• Wealth Tax. Sinema is also working with Sen. Elizabeth Warren (D-MA) on a wealth tax proposal. Warren proposed a wealth tax during her 2020 presidential run, which would have applied to all assets held by the wealthy. By contrast, current discussions between Warren and Sinema are reportedly focused on unrealized capital gains and a one-time tax on gains to date.

    It is unclear whether Democrats will ultimately choose the Wyden mark-to-market proposal, the Sinema-Warren product or some combination of the two.
  • Stock Buybacks. Lawmakers have considered a 2% tax on stock buybacks. Neal, however, has opposed this, despite support from the White House, Senate Majority Leader Chuck Schumer and Senate Finance Committee Democrats.
  • Corporate AMT/Book Minimum. Although opposition from Sinema has effectively sacked Democratic hopes of raising the corporate tax rate, lawmakers are considering other options. The leading proposals under discussion are a corporate alternative minimum tax and a book minimum tax. Earlier this evening, Wyden, Warren and Sen. Angus King (I-ME) released a corporate minimum tax proposal. Sinema releases a tweet in support shortly after the proposal was released.
  • IRS Tax Compliance. Sinema and other moderate lawmakers support increased tax compliance and enforcement provisions. Although the administration’s bank information reporting proposal was left out of the House package, after further deliberations, congressional lawmakers and the administration reached an agreement in which the transaction threshold would be increased from $600 to $10,000, and wage deposits and federal payment programs would be exempt. There is also another carve-out for significant purchases.

    In a fact sheet issued by the Treasury Department last week, the administration explained that financial institutions would be required to include only two additional data points to information they already send to the IRS: the total amount of funds deposited into the account and the total amount withdrawn over the course of a year. The release also made clear that information would reflect aggregate information, as opposed to individual transactions, as some have suggested.

    Earlier today, however, Manchin said he opposed bank reporting requirements regardless of the threshold, telling reporters that “no one should be in anyone’s bank account.”
  • International Tax. While Sinema has indicated she supports a 15% Global Intangible Low-Taxed Income rate, she has stressed that it be an “honest” 15% and not an ultimately higher rate that would result because of a haircut on foreign tax credits.

    Sinema has also expressed concern about country-by-country reporting and has opposed the interest limitation for international financial reporting groups included in the House version.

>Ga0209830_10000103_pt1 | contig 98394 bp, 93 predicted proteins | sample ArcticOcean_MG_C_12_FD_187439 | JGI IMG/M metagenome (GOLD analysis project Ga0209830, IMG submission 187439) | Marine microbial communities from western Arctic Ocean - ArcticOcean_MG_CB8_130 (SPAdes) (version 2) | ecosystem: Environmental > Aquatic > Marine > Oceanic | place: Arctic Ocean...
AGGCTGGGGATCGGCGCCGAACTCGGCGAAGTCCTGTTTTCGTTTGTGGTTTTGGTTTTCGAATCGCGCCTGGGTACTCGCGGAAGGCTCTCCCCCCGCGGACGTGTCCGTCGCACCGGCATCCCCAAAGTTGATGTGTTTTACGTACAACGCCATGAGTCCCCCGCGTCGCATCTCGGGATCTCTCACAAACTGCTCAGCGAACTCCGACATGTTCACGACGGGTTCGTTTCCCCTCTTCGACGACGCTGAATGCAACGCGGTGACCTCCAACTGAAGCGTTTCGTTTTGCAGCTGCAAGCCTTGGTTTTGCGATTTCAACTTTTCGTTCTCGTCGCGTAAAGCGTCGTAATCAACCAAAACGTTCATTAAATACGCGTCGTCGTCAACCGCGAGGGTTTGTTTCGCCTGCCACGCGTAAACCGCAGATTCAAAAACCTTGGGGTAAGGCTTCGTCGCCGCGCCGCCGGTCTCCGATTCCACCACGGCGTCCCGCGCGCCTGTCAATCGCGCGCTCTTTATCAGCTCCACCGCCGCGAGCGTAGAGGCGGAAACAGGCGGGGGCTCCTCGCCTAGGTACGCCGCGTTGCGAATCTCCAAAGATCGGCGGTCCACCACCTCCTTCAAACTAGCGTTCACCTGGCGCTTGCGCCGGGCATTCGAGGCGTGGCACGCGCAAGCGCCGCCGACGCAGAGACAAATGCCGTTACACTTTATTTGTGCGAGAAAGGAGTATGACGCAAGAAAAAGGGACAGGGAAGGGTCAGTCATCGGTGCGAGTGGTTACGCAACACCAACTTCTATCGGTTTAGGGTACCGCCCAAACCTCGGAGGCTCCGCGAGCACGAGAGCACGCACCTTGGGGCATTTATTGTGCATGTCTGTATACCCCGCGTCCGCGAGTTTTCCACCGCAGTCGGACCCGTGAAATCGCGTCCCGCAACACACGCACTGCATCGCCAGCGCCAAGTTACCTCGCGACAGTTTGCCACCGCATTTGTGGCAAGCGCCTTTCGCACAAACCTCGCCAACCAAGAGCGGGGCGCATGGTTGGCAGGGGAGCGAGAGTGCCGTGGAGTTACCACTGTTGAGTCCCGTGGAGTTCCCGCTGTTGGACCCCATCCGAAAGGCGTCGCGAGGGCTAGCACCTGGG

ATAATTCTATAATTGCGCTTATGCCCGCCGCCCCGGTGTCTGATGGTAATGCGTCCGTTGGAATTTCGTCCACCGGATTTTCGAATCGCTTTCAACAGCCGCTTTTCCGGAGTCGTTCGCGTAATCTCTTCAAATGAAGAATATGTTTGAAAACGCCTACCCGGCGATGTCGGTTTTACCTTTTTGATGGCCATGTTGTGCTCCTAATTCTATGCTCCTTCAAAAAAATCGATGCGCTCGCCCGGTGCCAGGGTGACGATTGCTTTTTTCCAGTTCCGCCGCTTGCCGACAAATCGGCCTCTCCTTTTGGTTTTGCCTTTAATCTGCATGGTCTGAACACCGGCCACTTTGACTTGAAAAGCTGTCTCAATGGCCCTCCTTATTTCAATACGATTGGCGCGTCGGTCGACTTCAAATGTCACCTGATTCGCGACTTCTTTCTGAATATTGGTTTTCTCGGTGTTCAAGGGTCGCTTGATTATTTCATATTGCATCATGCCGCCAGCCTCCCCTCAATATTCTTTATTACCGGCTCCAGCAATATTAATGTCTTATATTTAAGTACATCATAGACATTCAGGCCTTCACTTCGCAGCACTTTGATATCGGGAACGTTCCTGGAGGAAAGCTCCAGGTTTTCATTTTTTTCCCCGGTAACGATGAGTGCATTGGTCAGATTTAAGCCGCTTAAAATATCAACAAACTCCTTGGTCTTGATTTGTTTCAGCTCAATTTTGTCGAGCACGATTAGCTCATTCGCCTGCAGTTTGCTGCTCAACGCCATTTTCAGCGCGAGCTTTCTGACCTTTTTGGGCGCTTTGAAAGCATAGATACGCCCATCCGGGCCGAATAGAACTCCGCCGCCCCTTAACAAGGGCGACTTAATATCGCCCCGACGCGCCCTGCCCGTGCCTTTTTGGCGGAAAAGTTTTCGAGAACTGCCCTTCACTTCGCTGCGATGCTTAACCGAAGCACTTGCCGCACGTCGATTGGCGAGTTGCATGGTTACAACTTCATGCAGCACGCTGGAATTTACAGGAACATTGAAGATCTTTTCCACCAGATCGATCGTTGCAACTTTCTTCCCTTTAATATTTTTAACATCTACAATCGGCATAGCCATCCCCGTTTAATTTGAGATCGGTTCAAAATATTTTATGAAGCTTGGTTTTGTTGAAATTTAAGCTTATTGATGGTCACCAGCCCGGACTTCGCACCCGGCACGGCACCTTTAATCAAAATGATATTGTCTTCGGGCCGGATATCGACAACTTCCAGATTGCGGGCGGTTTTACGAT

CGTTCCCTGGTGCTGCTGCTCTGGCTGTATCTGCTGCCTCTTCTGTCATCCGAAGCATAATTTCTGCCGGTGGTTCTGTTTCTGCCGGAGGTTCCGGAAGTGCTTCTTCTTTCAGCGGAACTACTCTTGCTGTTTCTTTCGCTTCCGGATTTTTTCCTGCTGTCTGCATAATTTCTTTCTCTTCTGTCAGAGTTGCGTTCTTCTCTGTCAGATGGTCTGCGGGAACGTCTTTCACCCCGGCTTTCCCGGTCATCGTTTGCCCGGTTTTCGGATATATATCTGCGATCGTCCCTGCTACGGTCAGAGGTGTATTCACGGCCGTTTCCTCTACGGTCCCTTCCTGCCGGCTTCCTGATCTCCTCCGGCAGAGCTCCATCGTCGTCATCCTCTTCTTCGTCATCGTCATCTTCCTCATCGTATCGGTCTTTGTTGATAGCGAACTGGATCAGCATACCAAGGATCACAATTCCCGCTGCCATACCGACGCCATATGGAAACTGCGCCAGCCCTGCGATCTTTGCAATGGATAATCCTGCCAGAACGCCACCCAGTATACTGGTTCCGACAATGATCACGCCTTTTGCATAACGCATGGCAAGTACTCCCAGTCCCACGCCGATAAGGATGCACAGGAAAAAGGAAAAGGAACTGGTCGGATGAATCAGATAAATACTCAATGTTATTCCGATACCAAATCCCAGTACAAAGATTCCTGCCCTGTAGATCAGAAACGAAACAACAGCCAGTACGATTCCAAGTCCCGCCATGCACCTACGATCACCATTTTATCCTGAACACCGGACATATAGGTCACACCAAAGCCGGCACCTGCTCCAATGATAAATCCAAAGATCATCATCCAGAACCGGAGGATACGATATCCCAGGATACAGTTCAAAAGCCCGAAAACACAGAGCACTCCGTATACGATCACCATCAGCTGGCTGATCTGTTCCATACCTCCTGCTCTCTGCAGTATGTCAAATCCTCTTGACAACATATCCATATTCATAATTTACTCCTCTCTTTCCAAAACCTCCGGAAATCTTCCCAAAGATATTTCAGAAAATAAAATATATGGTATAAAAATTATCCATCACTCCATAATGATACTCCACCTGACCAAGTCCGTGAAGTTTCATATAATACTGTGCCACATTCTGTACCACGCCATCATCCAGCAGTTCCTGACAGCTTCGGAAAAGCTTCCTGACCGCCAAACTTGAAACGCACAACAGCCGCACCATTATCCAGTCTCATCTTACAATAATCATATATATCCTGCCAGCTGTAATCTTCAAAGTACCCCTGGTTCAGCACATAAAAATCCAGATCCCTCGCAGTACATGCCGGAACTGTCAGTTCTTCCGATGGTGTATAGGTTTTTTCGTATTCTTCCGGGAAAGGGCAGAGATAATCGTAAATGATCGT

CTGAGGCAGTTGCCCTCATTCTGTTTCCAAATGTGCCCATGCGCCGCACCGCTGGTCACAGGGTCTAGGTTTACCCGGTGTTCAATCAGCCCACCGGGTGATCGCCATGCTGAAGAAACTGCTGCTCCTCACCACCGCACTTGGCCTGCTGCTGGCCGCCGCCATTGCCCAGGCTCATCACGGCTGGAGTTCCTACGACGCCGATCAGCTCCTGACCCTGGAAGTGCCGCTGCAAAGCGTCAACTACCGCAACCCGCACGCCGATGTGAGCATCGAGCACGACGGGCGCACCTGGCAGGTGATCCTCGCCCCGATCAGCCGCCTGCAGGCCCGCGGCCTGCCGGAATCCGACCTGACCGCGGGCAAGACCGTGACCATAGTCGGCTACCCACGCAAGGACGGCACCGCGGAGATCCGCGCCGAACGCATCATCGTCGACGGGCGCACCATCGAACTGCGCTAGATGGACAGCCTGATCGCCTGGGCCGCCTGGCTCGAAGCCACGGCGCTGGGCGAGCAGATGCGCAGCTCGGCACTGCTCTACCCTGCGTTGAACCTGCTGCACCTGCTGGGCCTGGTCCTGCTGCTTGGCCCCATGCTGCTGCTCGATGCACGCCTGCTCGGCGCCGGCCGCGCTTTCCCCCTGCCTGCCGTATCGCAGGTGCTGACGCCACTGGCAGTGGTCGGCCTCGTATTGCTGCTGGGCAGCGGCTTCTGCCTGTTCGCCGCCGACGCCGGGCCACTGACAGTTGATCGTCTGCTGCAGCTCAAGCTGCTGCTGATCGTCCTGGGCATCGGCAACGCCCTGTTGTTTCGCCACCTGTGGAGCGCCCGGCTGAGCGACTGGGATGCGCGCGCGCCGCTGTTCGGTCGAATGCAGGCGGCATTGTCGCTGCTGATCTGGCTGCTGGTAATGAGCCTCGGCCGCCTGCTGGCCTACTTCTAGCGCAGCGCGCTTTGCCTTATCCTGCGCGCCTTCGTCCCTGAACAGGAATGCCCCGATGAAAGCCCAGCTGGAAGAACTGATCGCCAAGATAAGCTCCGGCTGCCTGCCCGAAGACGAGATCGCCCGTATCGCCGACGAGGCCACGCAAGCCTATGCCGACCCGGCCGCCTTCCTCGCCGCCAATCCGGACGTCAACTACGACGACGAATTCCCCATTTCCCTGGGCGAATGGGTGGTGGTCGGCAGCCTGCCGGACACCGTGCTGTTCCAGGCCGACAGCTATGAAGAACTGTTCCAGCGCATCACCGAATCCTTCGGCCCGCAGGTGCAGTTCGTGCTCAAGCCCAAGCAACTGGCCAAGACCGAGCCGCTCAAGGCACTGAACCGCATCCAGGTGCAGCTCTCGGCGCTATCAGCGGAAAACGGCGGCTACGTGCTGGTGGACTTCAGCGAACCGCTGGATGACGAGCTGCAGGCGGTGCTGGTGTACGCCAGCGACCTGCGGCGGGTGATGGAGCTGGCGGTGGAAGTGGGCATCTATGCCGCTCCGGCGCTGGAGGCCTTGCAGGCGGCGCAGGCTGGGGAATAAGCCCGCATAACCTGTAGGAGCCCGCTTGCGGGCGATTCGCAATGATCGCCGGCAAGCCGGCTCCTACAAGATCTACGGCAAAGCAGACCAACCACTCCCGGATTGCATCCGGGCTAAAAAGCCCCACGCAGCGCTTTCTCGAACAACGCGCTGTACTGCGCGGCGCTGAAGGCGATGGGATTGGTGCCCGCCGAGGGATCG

• Child Tax Credit. Manchin has pressured lawmakers to add work requirements and other means testing for beneficiaries of the CTC. In response, the White House has proposed a one-year extension of credit.
  • State and Local Tax Deduction. Lawmakers are eyeing a suspension of the $10,000 state and local tax (SALT) deduction for two years.

    Over the weekend, Pelosi signaled that international taxes, the “billionaire tax” and IRS enforcement could be part of the final package, if rate increases are removed from the package.


GAO Reviews IRS IT. The Government Accountability Office (GAO) released a report last week reviewing the information technology (IT) systems on which the IRS relies to collect taxes and issue refunds.

As part of the study, GAO summarized the status of IT investments and determined IRS progress in implementing its IT modernization plan. To accomplish this, GAO reviewed three IRS investments in development with the Enterprise Case Management, Customer Account Data Engine 2 (CADE 2) and Web Applications, and two in operations and maintenance with Individual Master File (IMF) and End User Systems and Services. The IRS reported that most of these met their performance goals for 2019 and 2020 but took particular issue with CADE 2.

CADE 2 is a program intended to modernize tax processing by replacing the IMF program, the IRS data source of individual tax account data. In addition to the IRS lowering expectations for CADE 2’s replacement of the IMF program, the report said that CADE 2’s “longer term performance and outlook are troubling.” Key project milestones have slipped for nine years, and CADE 2 is now expected to replace core functions of IMF, rather than entirely replace the aging system.


  • Tax Receipts Reach Record High. According to Treasury Department statistics, federal revenues increased by $626 billion, or 18%, last year, the biggest one-year increase since 1977. Corporations contributed the most to the increase, comprising 75% of the increase. As a result, federal revenues have exceeded $4 trillion for the first time.


  • PWBM CTC Projection. The University of Pennsylvania Wharton Budget Model released a revenue estimate yesterday of the extension of the Child Tax Credit included in the House Ways and Means Committee section of the Build Back Better Act. The estimate found that that one extension would cost $545 billion over a decade.